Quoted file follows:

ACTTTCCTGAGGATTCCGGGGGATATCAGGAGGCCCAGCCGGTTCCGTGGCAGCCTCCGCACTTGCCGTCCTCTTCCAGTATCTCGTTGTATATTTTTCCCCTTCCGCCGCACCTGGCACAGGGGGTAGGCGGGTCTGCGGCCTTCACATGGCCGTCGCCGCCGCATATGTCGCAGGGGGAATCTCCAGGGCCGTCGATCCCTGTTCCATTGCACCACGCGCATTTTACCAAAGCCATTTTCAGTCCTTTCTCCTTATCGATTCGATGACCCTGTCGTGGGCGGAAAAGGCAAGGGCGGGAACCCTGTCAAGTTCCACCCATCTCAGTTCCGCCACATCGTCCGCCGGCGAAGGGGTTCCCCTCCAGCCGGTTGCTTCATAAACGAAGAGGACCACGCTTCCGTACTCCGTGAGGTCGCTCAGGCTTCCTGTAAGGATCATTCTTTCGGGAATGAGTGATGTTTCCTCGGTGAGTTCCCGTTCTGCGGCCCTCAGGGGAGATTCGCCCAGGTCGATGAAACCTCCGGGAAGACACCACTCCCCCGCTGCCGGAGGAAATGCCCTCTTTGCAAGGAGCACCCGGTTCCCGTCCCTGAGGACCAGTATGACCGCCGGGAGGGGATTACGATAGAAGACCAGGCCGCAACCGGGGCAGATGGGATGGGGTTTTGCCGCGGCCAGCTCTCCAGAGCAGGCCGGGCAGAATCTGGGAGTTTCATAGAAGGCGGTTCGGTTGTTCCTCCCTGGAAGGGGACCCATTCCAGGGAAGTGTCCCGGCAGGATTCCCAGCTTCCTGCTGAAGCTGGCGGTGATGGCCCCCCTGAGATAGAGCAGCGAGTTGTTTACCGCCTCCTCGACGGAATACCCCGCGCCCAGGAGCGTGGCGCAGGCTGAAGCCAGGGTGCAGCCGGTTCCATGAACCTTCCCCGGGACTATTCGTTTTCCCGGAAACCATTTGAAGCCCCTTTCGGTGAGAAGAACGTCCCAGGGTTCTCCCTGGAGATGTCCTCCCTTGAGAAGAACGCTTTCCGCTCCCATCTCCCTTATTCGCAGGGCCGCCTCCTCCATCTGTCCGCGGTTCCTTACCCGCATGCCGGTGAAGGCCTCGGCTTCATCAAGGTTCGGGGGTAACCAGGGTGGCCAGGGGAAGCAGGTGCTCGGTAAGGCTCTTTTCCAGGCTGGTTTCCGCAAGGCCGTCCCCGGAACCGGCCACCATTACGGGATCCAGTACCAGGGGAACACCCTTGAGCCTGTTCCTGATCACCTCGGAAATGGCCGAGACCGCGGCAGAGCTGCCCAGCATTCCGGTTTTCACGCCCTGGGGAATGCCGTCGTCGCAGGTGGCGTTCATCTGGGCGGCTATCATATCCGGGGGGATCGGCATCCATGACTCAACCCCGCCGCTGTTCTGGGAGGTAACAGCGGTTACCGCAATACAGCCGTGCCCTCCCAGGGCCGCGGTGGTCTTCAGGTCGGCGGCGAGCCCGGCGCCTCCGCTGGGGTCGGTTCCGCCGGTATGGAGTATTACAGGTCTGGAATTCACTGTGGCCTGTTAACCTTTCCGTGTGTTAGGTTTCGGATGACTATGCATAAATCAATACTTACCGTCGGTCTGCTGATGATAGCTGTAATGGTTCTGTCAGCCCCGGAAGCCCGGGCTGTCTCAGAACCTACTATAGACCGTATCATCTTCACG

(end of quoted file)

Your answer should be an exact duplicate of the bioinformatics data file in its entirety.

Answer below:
ACTTTCCTGAGGATTCCGGGGGATATCAGGAGGCCCAGCCGGTTCCGTGGCAGCCTCCGCACTTGCCGTCCTCTTCCAGTATCTCGTTGTATATTTTTCCCCTTCCGCCGCACCTGGCACAGGGGGTAGGCGGGTCTGCGGCCTTCACATGGCCGTCGCCGCCGCATATGTCGCAGGGGGAATCTCCAGGGCCGTCGATCCCTGTTCCATTGCACCACGCGCATTTTACCAAAGCCATTTTCAGTCCTTTCTCCTTATCGATTCGATGACCCTGTCGTGGGCGGAAAAGGCAAGGGCGGGAACCCTGTCAAGTTCCACCCATCTCAGTTCCGCCACATCGTCCGCCGGCGAAGGGGTTCCCCTCCAGCCGGTTGCTTCATAAACGAAGAGGACCACGCTTCCGTACTCCGTGAGGTCGCTCAGGCTTCCTGTAAGGATCATTCTTTCGGGAATGAGTGATGTTTCCTCGGTGAGTTCCCGTTCTGCGGCCCTCAGGGGAGATTCGCCCAGGTCGATGAAACCTCCGGGAAGACACCACTCCCCCGCTGCCGGAGGAAATGCCCTCTTTGCAAGGAGCACCCGGTTCCCGTCCCTGAGGACCAGTATGACCGCCGGGAGGGGATTACGATAGAAGACCAGGCCGCAACCGGGGCAGATGGGATGGGGTTTTGCCGCGGCCAGCTCTCCAGAGCAGGCCGGGCAGAATCTGGGAGTTTCATAGAAGGCGGTTCGGTTGTTCCTCCCTGGAAGGGGACCCATTCCAGGGAAGTGTCCCGGCAGGATTCCCAGCTTCCTGCTGAAGCTGGCGGTGATGGCCCCCCTGAGATAGAGCAGCGAGTTGTTTACCGCCTCCTCGACGGAATACCCCGCGCCCAGGAGCGTGGCGCAGGCTGAAGCCAGGGTGCAGCCGGTTCCATGAACCTTCCCCGGGACTATTCGTTTTCCCGGAAACCATTTGAAGCCCCTTTCGGTGAGAAGAACGTCCCAGGGTTCTCCCTGGAGATGTCCTCCCTTGAGAAGAACGCTTTCCGCTCCCATCTCCCTTATTCGCAGGGCCGCCTCCTCCATCTGTCCGCGGTTCCTTACCCGCATGCCGGTGAAGGCCTCGGCTTCATCAAGGTTCGGGGGTAACCAGGGTGGCCAGGGGAAGCAGGTGCTCGGTAAGGCTCTTTTCCAGGCTGGTTTCCGCAAGGCCGTCCCCGGAACCGGCCACCATTACGGGATCCAGTACCAGGGGAACACCCTTGAGCCTGTTCCTGATCACCTCGGAAATGGCCGAGACCGCGGCAGAGCTGCCCAGCATTCCGGTTTTCACGCCCTGGGGAATGCCGTCGTCGCAGGTGGCGTTCATCTGGGCGGCTATCATATCCGGGGGGATCGGCATCCATGACTCAACCCCGCCGCTGTTCTGGGAGGTAACAGCGGTTACCGCAATACAGCCGTGCCCTCCCAGGGCCGCGGTGGTCTTCAGGTCGGCGGCGAGCCCGGCGCCTCCGCTGGGGTCGGTTCCGCCGGTATGGAGTATTACAGGTCTGGAATTCACTGTGGCCTGTTAACCTTTCCGTGTGTTAGGTTTCGGATGACTATGCATAAATCAATACTTACCGTCGGTCTGCTGATGATAGCTGTAATGGTTCTGTCAGCCCCGGAAGCCCGGGCTGTCTCAGAACCTACTATAGACCGTATCATCTTCACG